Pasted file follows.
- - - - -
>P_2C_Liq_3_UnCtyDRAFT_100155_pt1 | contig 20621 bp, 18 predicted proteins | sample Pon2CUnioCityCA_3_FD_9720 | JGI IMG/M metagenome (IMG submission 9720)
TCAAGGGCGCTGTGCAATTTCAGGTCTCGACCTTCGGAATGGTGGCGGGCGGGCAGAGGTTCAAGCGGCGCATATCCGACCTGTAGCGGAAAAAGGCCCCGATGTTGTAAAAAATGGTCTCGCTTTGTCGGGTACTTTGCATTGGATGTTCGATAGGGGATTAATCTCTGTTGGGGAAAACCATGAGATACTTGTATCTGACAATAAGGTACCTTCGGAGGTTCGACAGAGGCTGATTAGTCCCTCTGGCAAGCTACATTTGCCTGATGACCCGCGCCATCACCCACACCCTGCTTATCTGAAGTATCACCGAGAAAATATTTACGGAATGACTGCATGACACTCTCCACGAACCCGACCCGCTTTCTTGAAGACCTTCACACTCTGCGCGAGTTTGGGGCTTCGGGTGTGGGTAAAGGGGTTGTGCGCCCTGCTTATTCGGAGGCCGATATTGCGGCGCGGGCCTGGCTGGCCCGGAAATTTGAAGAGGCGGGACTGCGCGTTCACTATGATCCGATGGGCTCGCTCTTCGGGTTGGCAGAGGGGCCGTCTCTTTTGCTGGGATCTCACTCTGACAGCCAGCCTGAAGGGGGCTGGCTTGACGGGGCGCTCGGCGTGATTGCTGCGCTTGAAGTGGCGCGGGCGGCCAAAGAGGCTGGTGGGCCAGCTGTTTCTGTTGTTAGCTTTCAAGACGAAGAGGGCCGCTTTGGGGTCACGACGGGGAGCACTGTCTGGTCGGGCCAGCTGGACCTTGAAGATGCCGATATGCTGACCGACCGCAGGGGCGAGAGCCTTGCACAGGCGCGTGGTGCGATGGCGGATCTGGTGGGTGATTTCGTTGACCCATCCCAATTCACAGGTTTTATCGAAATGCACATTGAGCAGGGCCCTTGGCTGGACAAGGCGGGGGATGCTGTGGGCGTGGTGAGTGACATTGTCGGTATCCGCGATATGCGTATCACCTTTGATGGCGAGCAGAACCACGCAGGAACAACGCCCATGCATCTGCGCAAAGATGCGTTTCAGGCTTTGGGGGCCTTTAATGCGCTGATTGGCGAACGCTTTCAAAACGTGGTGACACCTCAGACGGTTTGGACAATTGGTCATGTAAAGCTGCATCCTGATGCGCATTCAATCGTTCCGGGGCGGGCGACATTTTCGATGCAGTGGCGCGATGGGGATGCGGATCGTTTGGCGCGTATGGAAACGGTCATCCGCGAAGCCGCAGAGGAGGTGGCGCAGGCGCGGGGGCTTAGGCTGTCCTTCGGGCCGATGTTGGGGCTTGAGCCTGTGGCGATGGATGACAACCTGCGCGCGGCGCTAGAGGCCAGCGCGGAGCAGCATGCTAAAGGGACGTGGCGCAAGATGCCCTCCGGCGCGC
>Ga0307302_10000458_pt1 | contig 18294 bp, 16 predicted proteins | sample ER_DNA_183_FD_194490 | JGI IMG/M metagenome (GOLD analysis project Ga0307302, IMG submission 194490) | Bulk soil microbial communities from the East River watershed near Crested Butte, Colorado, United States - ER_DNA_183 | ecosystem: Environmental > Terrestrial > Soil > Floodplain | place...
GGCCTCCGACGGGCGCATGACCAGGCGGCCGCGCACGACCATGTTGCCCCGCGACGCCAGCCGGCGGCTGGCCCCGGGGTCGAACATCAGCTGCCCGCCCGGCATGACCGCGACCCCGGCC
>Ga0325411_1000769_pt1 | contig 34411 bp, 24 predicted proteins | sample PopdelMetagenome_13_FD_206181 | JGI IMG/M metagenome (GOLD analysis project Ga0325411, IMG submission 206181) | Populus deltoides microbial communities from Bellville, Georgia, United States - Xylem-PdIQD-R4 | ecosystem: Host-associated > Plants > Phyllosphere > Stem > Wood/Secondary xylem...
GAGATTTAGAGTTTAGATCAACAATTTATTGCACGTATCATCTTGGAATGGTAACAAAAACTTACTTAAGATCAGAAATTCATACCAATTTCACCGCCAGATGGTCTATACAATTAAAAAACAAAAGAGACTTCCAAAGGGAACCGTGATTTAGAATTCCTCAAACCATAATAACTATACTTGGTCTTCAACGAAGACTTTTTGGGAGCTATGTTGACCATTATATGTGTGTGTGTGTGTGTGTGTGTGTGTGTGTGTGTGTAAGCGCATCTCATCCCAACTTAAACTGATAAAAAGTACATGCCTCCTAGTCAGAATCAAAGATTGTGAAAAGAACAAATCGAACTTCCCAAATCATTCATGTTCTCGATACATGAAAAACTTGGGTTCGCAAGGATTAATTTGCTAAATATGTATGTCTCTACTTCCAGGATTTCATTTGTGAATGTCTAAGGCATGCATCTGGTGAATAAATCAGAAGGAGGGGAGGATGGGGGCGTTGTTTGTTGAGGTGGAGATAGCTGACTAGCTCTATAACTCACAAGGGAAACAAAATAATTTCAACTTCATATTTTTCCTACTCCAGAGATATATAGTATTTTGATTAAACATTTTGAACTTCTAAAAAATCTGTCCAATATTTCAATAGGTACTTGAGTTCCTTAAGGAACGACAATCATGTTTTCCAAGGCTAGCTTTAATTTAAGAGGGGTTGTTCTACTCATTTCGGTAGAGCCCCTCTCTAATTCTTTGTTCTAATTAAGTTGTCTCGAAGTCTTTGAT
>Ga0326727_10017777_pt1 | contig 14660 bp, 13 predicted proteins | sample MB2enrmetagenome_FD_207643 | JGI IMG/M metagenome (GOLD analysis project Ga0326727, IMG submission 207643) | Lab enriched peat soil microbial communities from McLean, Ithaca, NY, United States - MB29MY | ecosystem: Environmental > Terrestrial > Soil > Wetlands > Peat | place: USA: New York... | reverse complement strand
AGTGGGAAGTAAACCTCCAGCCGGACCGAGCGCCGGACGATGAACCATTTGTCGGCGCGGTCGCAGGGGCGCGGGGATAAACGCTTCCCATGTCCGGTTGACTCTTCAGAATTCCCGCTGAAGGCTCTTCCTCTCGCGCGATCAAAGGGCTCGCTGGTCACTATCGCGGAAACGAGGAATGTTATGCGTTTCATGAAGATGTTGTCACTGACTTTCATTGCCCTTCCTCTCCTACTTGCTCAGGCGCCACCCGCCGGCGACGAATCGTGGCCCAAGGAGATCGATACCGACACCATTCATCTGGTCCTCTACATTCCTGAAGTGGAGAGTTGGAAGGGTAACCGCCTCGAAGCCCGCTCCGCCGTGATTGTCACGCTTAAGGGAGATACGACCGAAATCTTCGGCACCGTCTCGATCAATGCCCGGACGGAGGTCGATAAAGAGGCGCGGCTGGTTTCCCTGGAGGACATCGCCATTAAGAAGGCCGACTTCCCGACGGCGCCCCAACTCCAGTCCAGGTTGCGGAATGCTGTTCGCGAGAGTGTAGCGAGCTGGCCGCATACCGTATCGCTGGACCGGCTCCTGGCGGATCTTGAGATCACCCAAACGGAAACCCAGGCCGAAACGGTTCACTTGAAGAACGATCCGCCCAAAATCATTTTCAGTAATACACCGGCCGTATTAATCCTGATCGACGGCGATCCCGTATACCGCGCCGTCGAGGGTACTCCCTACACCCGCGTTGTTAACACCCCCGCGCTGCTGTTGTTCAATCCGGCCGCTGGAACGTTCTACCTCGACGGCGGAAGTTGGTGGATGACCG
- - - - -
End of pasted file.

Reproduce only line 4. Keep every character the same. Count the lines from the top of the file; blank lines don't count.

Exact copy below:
GGCCTCCGACGGGCGCATGACCAGGCGGCCGCGCACGACCATGTTGCCCCGCGACGCCAGCCGGCGGCTGGCCCCGGGGTCGAACATCAGCTGCCCGCCCGGCATGACCGCGACCCCGGCC